Columbus is the first documented European visitor of the New World, himself along with his men introduced diseases that ravaged the native population and decimated entire cultures and civilizations. They introduced the Indigenous people to their European weapons, inherent racism and control by a foreign power. By rediscovering the New World, Columbus set in motion a chain of events where by the other European nations would follow in his footsteps; he had set of the gold rush in Spain which would lead to the enslavement of a people, permanently change their concept of the world map and start a long term race of imperialism to xplore, exploit and settle the New World. Nevertheless Christopher Columbus’s arrival constituted a major turning point for the world of the Caribbean. Daniel Paul “ The event that led the European Nations to destroy many of the civilizations of the two continents, and drastically diminish the remainder, resulted from what was almost impossible accident of faith. If it had not already occurred, it would be virtually impossible to envision’’ The aftermath of Columbus’s arrival was disasterous.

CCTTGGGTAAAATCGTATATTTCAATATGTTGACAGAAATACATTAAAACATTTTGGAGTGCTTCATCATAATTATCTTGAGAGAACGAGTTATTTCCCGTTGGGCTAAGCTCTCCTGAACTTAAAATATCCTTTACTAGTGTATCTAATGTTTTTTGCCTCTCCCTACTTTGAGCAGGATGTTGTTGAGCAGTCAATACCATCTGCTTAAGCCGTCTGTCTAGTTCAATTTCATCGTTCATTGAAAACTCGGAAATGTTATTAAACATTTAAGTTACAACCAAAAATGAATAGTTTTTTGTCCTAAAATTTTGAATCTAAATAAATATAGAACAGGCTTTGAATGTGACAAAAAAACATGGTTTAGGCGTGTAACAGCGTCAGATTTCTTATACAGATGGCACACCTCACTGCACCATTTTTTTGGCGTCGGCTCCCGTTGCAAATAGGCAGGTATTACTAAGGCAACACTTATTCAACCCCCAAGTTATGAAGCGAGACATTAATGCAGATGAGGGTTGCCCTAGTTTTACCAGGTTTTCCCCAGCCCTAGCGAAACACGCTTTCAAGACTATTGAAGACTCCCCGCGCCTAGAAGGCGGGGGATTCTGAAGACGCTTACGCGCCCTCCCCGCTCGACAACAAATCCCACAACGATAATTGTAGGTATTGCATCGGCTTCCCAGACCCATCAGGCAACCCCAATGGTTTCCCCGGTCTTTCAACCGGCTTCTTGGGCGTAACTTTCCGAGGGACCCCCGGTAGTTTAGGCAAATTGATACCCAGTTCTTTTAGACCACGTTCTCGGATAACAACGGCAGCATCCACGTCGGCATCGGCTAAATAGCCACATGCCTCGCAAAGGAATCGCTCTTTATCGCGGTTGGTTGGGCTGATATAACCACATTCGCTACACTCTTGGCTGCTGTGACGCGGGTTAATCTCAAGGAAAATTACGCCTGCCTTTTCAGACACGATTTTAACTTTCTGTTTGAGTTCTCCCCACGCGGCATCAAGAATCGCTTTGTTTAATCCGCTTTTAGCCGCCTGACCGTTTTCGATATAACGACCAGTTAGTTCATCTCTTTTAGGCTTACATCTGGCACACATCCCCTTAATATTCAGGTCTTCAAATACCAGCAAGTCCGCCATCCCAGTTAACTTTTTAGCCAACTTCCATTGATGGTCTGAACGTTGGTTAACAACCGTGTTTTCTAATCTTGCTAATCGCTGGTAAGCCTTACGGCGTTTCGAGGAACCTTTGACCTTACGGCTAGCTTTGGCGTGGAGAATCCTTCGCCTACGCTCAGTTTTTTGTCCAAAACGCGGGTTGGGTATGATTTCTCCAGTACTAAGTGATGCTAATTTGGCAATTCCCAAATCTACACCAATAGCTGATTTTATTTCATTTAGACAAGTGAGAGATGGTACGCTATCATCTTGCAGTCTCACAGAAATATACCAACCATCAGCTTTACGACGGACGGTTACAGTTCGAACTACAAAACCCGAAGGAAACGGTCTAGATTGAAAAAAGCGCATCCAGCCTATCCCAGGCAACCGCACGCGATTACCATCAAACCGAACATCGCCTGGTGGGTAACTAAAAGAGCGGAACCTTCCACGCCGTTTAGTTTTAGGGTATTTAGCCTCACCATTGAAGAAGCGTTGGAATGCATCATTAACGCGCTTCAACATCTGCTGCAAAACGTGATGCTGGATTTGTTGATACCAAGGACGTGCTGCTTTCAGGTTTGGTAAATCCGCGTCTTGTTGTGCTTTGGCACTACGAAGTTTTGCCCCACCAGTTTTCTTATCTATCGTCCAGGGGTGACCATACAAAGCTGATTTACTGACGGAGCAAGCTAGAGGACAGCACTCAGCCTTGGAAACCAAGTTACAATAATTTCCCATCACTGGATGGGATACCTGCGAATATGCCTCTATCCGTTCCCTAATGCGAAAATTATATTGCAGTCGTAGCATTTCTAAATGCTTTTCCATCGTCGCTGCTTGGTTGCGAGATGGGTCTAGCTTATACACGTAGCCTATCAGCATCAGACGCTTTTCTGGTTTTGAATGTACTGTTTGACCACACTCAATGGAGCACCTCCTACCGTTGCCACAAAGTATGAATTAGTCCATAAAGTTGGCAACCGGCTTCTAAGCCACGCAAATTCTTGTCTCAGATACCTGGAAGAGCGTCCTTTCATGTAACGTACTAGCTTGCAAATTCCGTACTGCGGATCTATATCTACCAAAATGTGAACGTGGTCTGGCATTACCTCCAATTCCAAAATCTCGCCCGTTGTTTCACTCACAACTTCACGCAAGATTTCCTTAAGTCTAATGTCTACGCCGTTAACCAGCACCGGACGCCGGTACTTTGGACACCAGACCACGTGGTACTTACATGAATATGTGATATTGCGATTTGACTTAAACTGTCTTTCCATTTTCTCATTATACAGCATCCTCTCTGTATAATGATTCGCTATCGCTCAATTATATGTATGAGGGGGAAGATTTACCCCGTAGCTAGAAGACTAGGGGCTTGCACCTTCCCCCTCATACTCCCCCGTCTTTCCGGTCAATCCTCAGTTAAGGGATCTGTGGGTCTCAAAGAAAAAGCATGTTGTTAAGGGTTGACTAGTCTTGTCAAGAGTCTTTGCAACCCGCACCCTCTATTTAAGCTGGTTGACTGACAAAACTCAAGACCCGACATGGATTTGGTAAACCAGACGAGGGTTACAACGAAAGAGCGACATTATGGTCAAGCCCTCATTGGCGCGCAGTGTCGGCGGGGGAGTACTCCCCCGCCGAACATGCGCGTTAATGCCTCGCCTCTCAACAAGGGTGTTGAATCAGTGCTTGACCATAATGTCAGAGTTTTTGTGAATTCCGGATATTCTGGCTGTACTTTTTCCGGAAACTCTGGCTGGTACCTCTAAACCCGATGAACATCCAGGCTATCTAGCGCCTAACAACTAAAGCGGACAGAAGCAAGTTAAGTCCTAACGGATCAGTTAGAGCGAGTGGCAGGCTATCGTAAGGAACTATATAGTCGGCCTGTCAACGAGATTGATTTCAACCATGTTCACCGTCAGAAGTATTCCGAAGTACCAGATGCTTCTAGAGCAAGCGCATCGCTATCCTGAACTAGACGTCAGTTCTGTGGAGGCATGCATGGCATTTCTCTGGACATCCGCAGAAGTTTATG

In the journal of Columbus(1492) he states” They are generally fairly tall and good looking, well made,They ought to be good servants and good skill and I believe that they would easily be made ‘christians’ because it seemed to me that they belonged to no religion. ” The Spanish felt superior immediately to the “savages” they discovered in the New World, and treated them accordingly. He led the establishment of a colonial regime in the Caribbean and consequently brought about the genocide of a people.